There are several things we think are important to do now to prepare for AGI.
First, as we create successively more powerful systems, we want to deploy them and gain experience with operating them in the real world. We believe this is the best way to carefully steward AGI into existence—a gradual transition to a world with AGI is better than a sudden one. We expect powerful AI to make the rate of progress in the world much faster, and we think it’s better to adjust to this incrementally.
A gradual transition gives people, policymakers, and institutions time to understand what’s happening, personally experience the benefits and downsides of these systems, adapt our economy, and to put regulation in place. It also allows for society and AI to co-evolve, and for people collectively to figure out what they want while the stakes are relatively low.
We currently believe the best way to successfully navigate AI deployment challenges is with a tight feedback loop of rapid learning and careful iteration. Society will face major questions about what AI systems are allowed to do, how to combat bias, how to deal with job displacement, and more. The optimal decisions will depend on the path the technology takes, and like any new field, most expert predictions have been wrong so far. This makes planning in a vacuum very difficult.[^planning]
Generally speaking, we think more usage of AI in the world will lead to good, and want to promote it (by putting models in our API, open-sourcing them, etc.). We believe that democratized access will also lead to more and better research, decentralized power, more benefits, and a broader set of people contributing new ideas.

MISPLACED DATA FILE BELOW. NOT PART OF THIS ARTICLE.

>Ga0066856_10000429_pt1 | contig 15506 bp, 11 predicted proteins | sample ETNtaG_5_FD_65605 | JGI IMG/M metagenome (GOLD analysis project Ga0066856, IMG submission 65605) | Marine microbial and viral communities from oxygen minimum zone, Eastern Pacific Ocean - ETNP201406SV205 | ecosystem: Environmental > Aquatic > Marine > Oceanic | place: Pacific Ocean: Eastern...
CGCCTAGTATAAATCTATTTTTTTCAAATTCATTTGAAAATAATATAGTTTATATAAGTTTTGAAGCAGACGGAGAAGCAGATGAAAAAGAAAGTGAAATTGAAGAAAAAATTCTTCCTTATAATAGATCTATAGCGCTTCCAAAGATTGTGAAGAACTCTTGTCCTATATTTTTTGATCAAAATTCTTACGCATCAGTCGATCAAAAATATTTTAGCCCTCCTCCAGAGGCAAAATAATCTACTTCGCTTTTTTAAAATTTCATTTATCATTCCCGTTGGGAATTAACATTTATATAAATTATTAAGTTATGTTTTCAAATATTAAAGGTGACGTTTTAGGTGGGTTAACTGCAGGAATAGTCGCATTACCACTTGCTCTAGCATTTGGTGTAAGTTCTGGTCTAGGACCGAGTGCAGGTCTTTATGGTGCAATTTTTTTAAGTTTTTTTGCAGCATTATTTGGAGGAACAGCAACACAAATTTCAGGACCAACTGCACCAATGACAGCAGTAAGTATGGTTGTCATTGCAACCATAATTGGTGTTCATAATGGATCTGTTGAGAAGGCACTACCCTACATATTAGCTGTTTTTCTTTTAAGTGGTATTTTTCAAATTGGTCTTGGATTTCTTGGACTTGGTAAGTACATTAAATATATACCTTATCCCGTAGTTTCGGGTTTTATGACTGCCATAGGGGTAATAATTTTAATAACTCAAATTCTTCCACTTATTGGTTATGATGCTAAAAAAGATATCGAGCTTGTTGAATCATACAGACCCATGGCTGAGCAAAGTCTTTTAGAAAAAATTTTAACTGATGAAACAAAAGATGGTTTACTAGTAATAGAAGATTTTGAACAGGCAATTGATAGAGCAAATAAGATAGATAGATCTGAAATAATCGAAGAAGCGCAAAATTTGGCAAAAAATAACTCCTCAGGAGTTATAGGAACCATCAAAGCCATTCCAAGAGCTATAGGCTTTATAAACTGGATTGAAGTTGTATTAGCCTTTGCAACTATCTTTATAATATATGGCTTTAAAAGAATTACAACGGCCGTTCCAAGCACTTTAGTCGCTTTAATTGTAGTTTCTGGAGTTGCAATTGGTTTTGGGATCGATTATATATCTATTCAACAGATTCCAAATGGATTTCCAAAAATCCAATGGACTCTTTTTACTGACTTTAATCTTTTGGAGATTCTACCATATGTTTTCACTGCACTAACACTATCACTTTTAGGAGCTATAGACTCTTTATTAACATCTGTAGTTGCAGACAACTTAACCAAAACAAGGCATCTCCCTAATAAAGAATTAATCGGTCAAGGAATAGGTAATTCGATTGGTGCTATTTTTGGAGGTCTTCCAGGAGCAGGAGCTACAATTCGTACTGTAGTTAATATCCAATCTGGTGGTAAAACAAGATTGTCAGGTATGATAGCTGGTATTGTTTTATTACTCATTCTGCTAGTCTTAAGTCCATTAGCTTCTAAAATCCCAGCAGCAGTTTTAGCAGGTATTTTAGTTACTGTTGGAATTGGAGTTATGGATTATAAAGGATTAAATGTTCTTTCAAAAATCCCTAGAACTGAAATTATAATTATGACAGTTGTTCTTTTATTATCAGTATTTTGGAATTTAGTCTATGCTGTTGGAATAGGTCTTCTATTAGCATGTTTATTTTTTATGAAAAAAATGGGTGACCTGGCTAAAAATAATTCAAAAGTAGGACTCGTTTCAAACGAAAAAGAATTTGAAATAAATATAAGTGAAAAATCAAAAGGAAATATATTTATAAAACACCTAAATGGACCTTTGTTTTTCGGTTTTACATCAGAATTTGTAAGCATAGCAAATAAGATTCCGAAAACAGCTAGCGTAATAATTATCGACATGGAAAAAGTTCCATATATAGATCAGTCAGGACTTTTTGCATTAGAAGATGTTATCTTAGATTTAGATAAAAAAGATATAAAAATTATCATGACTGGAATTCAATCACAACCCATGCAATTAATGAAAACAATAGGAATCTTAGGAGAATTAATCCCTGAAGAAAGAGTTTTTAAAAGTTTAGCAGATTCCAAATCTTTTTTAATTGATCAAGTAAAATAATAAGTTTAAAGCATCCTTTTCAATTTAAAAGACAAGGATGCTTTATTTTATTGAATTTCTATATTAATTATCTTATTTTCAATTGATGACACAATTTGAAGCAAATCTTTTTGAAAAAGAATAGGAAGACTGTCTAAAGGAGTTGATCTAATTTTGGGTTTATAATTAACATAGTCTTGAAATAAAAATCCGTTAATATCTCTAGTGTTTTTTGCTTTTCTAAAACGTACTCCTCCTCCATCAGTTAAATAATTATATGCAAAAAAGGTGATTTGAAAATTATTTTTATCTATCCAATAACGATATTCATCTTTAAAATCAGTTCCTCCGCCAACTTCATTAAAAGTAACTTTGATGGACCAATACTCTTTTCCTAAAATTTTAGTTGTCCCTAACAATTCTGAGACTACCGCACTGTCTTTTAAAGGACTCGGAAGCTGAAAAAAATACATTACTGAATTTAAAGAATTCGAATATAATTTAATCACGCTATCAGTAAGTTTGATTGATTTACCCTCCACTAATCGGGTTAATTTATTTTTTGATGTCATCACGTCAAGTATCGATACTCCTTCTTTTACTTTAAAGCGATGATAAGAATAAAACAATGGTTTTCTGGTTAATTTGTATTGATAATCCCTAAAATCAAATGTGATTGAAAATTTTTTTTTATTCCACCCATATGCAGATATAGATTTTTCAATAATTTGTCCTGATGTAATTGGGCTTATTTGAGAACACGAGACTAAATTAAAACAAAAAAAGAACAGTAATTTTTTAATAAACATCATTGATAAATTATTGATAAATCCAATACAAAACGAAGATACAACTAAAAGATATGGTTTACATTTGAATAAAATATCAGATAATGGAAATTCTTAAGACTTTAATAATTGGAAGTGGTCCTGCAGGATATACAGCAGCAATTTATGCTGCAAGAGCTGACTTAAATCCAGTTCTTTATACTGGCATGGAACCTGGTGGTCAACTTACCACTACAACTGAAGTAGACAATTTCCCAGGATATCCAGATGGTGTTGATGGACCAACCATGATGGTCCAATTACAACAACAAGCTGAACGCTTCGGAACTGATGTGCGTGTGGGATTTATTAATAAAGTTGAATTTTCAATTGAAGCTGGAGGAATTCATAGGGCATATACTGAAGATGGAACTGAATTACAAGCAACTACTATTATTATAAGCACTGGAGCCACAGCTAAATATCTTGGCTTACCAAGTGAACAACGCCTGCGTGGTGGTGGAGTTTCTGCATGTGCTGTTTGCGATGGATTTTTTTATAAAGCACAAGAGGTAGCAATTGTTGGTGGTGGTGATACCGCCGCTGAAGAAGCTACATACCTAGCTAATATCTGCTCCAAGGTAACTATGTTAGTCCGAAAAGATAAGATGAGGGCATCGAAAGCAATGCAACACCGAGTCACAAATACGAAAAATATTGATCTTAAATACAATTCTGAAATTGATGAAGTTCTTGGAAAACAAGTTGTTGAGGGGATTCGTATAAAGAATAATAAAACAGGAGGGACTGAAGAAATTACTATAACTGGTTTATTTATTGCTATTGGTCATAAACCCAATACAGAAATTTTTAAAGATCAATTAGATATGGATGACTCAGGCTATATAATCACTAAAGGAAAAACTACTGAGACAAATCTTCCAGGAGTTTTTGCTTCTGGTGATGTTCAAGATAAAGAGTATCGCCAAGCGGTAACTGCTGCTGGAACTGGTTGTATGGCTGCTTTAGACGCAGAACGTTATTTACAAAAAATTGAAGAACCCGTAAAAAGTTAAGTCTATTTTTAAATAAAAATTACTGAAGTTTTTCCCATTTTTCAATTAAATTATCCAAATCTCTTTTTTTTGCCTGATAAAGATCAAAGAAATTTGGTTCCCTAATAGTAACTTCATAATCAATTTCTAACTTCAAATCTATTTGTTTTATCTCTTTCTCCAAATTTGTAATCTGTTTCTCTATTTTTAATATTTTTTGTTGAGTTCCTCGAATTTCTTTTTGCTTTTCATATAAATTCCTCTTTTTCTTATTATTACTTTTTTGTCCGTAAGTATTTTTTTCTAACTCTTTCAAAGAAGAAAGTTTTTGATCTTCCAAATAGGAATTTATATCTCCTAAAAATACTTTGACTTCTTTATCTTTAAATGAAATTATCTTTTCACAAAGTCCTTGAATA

As our systems get closer to AGI, we are becoming increasingly cautious with the creation and deployment of our models. Our decisions will require much more caution than society usually applies to new technologies, and more caution than many users would like. Some people in the AI field think the risks of AGI (and successor systems) are fictitious; we would be delighted if they turn out to be right, but we are going to operate as if these risks are existential.
At some point, the balance between the upsides and downsides of deployments (such as empowering malicious actors, creating social and economic disruptions, and accelerating an unsafe race) could shift, in which case we would significantly change our plans around continuous deployment.